Marks of History: Legend of Hugh Glass

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FOR IMMEDIATE RELEASE:Wednesday, February 18, 2009
CONTACT: Wanda Goodman, (605) 773-3301,

Marks of History: Legend of Hugh Glass

PIERRE, S.D. – The legend of Hugh Glass, a hard-working fur trapper, dates back to August 1823 in present day Perkins County. Many stories have been told about this mountain man’s adventures, and a 1971 movie entitled Man in the Wilderness, starring Richard Harris and John Huston, was loosely based on the one below.
Glass' most famous adventure began in 1822, when he responded to an advertisement in the Missouri Gazette and Public Adviser, placed by General William Ashley, which called for a corps of 100 men to "ascend the river Missouri" as part of a fur trading venture. Besides Glass, John Fitzgerald, Jim Bridger, and several others also joined the group.
In August 1823, while hunting near the forks of the Grand River, Glass came across a mother grizzly bear with her two cubs. Protecting her cubs, the mother bear attacked Glass leaving him badly mauled and unable to walk. When Glass lost consciousness, others in the group became convinced he would not survive his injuries. Two volunteers, Fitzgerald and Bridger, stayed behind to dig a grave for Glass’ body while the others moved forward. While digging, the two men claimed they were attacked by the "Arikaree" Indians so they grabbed Glass's rifle, knife, and other equipment, and took flight. Later, Fitzgerald and Bridger reported to the group leader that Glass had died.

Despite his injuries, Glass regained consciousness. He did so only to find himself abandoned, without weapons or equipment, suffering from a broken leg, the cuts on his back exposing bare ribs, and all his wounds festering. Glass was more than 200 miles from the nearest settlement at FortKiowa on the Missouri River.

He ended up wrapping himself in the bear hide Fitzgerald and Bridger had placed over him and began crawling. Six weeks later, Glass had crawled his way to the Cheyenne River where he built a makeshift raft and floated down the river. With the help of friendly locals, Native Americans and the prominent Thunder Butte landmark, Glass navigated his way down the river making it safely to FortKiowa.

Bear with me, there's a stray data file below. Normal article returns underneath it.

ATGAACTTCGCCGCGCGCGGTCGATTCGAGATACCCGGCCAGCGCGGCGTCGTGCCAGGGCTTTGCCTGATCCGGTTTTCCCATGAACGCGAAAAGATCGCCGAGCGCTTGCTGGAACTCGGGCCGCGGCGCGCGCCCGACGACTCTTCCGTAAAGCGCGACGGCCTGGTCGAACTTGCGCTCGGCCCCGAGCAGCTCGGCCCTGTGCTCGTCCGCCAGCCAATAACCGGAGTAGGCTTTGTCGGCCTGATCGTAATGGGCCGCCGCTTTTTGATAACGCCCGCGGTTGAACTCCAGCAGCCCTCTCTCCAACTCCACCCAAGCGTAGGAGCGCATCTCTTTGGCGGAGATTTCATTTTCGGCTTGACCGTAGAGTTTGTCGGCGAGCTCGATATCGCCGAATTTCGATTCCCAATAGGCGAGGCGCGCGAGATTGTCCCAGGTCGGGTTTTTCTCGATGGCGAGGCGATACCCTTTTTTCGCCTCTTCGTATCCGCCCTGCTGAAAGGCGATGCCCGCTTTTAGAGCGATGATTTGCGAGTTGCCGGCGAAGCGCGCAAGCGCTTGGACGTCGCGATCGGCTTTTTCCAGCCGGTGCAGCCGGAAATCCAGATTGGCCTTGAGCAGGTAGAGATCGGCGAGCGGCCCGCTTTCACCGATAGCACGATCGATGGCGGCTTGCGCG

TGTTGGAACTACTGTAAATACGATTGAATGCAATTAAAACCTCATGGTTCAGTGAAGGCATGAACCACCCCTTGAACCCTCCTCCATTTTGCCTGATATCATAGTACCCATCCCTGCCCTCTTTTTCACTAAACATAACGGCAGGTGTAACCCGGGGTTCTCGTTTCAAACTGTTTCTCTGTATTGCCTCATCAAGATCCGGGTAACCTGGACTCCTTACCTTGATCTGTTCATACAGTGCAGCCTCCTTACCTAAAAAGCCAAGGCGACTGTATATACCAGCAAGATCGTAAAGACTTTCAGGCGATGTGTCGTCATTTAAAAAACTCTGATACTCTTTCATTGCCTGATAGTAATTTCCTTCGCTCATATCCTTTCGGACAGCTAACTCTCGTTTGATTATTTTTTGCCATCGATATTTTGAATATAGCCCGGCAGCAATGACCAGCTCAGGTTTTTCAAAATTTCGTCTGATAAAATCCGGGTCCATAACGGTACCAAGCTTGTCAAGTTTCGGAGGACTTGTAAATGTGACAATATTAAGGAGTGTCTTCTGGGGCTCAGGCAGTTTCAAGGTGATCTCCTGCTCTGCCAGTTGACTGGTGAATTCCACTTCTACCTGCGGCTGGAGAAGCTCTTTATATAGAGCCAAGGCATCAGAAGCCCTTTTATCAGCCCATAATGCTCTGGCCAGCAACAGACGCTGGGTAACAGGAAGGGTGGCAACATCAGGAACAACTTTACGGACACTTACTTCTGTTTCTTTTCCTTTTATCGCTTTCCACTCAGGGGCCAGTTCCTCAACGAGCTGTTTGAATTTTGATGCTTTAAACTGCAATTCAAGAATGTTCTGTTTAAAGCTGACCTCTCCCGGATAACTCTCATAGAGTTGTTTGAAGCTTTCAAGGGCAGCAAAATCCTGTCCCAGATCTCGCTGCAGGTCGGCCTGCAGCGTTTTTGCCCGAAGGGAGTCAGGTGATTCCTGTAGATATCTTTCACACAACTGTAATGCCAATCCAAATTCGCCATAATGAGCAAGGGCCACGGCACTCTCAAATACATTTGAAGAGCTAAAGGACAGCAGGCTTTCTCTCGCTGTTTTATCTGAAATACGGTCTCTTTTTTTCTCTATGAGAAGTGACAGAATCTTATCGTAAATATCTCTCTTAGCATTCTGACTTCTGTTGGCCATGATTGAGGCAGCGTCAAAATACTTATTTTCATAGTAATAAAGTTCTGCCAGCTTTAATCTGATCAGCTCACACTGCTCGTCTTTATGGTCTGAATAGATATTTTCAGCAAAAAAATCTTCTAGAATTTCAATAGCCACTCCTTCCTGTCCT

Glass's survival story has been recounted in numerous books. The many versions all tell a tale of strength and courage. A monument dedicated to Glass now stands near the site of his mauling on the southern shore of Shadehill Reservoir on the forks of the Grand River in northwest South Dakota.
The Marks of History series is a project of the South Dakota Office of Tourism designed to highlight historic markers all across South Dakota. Click on the special “Marks of History” link at to access the complete list of articles.
The Marks of History series is part of Goal 1 of the 2010 Initiative to double visitor spending in South Dakota and Goal 4 to enhance history and arts as a tool for economic development and cultural tourism in South Dakota. The Office of Tourism serves under the direction of Richard Benda, Secretary of the Department of Tourism and State Development.
Please Note: The South Dakota Office of Tourism is not responsible for the text included on these markers. Some of the language used at the time of production may not be appropriate by today's standards. Please view the markers at your own discretion.